213. Memorandum From William Quandt of the National Security Council Staff to the President’s Assistant for National Security Affairs (Brzezinski)1


  • The Western Sahara Conflict

The conflict between Morocco and Algeria over the Western Sahara is not a high-priority foreign policy concern at present, but we have no interest in seeing the tension continue. Morocco is clearly unhappy with the drain on its resources required by the fight against evasive Polisario guerrillas, and Algeria has hinted that it wants a face-saving settlement. It is not inconceivable that both parties may turn to us to provide good offices.

Background to the Dispute

You are no doubt aware that Morocco maintained historic claims to all of Mauritania up until 1970, and to parts of Algeria until 1972. (These latter are still unsettled.) As Foreign Minister Laraki noted to you, Morocco does not subscribe to the OAU principle of inviolability of the frontiers inherited from the colonial period.2

The Moroccan claim to the Western Sahara is not overwhelmingly impressive, but the alternative of permitting a small nomadic population of some 70–80,000 to exercise the right of self-determination has not exactly caught fire either. We need not, however, accept as truth the version of history that the Moroccans have been promoting.

Despite what Laraki said to you, the division of the area between Morocco and Mauritania was quite arbitrary, as the division line shows. It was not in any precise manner based on tribal allegiances. (See maps at Tab A.)3 In any case, nomadic tribal allegiances have not been very stable, and the dominant sentiment is one of fierce independence and disregard for such niceties as frontiers.

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Tom Franck’s article at Tab B summarizes the main stages leading to partition of the Western Sahara.4 The Moroccans try to buttress their case by legal arguments, but the simple fact is that they annexed the territory by force. Some of the population no doubt welcomed them; others fled, and now live in refugee camps in Algeria. Polisario, which traces its origins to 1968, managed to win Algerian backing, and decided to fight. Algeria’s motives are no doubt mixed, but Boumediene was clearly angered at the way in which Hassan outmaneuvered him, and he sees the Polisario, which consists of good fighters who know the territory, as a low-cost way of keeping Morocco off balance. The danger, of course, is that the fighting will escalate to the Morocco-Algeria level.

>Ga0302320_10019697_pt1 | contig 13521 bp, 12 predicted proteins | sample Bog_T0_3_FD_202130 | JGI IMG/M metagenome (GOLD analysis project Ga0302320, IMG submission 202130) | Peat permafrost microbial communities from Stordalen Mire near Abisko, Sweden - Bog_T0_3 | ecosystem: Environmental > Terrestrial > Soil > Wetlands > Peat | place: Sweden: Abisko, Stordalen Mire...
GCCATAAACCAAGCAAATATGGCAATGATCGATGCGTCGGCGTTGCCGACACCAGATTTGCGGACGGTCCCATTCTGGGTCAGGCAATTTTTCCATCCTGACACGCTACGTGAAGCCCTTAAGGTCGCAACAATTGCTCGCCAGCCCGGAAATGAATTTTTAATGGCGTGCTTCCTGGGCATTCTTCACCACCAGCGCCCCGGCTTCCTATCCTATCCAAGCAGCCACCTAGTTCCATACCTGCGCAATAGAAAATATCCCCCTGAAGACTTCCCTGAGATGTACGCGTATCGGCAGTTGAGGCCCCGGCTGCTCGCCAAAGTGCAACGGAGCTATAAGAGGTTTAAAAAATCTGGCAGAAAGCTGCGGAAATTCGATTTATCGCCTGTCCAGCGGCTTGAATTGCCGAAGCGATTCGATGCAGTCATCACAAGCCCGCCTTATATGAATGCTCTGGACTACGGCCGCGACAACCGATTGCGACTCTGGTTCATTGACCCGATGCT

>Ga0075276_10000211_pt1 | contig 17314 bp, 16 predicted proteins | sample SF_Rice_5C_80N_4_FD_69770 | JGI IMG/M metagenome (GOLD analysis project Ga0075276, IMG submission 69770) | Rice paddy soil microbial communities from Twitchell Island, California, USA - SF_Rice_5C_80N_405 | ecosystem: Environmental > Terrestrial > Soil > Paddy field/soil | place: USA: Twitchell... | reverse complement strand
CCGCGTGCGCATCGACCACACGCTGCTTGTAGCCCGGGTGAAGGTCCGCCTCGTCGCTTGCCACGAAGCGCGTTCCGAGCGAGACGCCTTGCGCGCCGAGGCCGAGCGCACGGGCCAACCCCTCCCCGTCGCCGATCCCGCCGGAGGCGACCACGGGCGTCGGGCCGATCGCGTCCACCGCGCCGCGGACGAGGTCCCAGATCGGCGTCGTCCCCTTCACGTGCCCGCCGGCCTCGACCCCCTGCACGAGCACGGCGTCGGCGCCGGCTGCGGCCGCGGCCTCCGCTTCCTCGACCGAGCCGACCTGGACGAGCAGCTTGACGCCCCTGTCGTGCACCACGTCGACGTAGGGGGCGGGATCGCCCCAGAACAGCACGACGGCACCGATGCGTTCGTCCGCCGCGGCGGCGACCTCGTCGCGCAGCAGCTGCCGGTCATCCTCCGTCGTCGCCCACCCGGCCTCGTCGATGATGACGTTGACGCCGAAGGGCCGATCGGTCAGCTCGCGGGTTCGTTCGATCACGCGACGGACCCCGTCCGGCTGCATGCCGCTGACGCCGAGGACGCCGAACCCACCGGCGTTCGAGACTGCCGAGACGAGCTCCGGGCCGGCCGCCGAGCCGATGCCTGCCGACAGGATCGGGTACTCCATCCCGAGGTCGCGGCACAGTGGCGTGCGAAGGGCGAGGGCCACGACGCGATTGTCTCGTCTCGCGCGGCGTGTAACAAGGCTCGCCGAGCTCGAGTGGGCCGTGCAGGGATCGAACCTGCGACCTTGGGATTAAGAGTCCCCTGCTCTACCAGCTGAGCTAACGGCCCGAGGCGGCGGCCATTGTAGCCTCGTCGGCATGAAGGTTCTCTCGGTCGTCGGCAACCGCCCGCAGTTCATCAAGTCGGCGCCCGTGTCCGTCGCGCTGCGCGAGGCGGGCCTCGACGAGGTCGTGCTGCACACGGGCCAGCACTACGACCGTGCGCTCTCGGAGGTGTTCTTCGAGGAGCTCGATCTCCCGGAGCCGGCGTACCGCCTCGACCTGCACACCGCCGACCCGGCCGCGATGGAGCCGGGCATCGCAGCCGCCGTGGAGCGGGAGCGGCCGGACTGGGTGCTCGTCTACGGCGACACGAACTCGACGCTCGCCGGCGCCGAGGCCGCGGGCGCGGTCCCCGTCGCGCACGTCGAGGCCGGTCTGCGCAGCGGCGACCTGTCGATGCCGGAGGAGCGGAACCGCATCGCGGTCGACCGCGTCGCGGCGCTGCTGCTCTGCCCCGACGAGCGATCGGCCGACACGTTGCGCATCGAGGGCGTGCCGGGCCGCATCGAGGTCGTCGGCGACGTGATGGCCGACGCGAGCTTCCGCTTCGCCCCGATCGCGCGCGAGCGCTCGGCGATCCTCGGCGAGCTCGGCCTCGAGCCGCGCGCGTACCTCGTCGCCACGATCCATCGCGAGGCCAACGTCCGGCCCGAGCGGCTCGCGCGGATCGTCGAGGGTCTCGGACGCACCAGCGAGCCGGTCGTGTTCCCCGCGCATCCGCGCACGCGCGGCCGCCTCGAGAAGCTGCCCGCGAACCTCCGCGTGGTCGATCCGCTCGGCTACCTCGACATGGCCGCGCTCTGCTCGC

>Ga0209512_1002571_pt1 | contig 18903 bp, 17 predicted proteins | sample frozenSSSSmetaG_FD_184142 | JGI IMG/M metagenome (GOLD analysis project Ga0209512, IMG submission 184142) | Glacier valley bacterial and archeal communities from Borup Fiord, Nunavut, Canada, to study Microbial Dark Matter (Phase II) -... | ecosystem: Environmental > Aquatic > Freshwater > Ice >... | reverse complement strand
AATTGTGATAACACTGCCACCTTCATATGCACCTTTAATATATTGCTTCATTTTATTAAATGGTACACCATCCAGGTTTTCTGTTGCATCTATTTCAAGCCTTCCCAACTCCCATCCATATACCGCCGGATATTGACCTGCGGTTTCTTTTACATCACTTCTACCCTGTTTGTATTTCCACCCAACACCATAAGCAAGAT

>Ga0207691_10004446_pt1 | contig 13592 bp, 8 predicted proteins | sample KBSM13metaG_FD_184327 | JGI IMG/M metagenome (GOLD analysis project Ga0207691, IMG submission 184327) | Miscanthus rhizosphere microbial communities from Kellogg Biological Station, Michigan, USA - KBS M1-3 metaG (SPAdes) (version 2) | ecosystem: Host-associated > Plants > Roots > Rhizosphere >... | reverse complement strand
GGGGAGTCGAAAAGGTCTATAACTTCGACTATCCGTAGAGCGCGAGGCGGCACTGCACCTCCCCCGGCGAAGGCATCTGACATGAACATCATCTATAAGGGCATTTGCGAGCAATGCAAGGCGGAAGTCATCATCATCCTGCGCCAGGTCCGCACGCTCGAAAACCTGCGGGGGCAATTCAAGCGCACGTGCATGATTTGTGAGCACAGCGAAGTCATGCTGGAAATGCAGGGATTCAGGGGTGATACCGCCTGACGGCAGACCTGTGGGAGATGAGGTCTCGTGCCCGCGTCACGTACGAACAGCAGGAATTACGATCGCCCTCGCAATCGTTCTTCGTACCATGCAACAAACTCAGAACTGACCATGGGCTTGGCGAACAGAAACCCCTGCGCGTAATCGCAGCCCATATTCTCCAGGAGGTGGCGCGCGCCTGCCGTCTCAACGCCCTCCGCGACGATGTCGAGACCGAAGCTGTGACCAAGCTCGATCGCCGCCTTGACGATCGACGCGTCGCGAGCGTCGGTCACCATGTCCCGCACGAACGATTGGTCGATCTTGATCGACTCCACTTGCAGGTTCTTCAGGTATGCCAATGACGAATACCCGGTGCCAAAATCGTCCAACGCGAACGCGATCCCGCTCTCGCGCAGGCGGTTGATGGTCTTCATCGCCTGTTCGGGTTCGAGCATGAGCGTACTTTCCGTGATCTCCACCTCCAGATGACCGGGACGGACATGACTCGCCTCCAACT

Like most observers, I see little chance that the Moroccan fait accompli can be reversed. Nor do I feel that it necessarily should be, although I find the legal pretensions of the Moroccan case a bit hard to take. (I’m sure the Somalis will find comparably strong arguments if and when they annex Ogaden, Djibouti and parts of Kenya.)

Before King Hassan arrives for his December 7–8 visit, it might be worth considering whether we should offer our good offices to reduce the tension between Morocco and Algeria. The most that we could expect Hassan to concede would be a limited degree of autonomy for the western Sahara and reintegration of some Polisario leaders into Morocco. Some symbolic act constituting self-determination—voting for the regional assembly—would then have to take place. By now, that would probably give Boumediene enough to allow him to disengage as gracefully as possible from an overextended position. Unlike the Arab-Israeli conflict on which we spend all our time, this one is not vital to world peace. But it might still be resolved, and at very little cost to us in time or effort. The Moroccans claim that there is nothing to be decided, but they do seem worried about developments. So the time may be ripe for getting beyond the absurd legal arguments about who is right and who is wrong, and trying to find a solution to a problem which needlessly distracts Morocco, Mauritania and Algeria from more serious issues of development.5

  1. Source: Carter Library, National Security Affairs, Staff Material, Middle East, Subject File, Box 87, Spanish Sahara: 5–12/77. Confidential. Sent for information. Inderfurth initialed the memorandum. A copy was sent to Richardson.
  2. No record of a meeting between Brzezinski and Laraki during Laraki’s September 12–13 visit to Washington was found. Vance met with Laraki on September 13; see footnote 2, Document 152.
  3. Tab A is attached but not printed.
  4. Tab B, entitled “The Spanish Sahara and Portuguese Timor as Precedent,” is attached but not printed.
  5. Brzezinski highlighted the first two sentences of this paragraph, placed a question mark in the left-hand margin, and wrote: “How about leaving this to France?”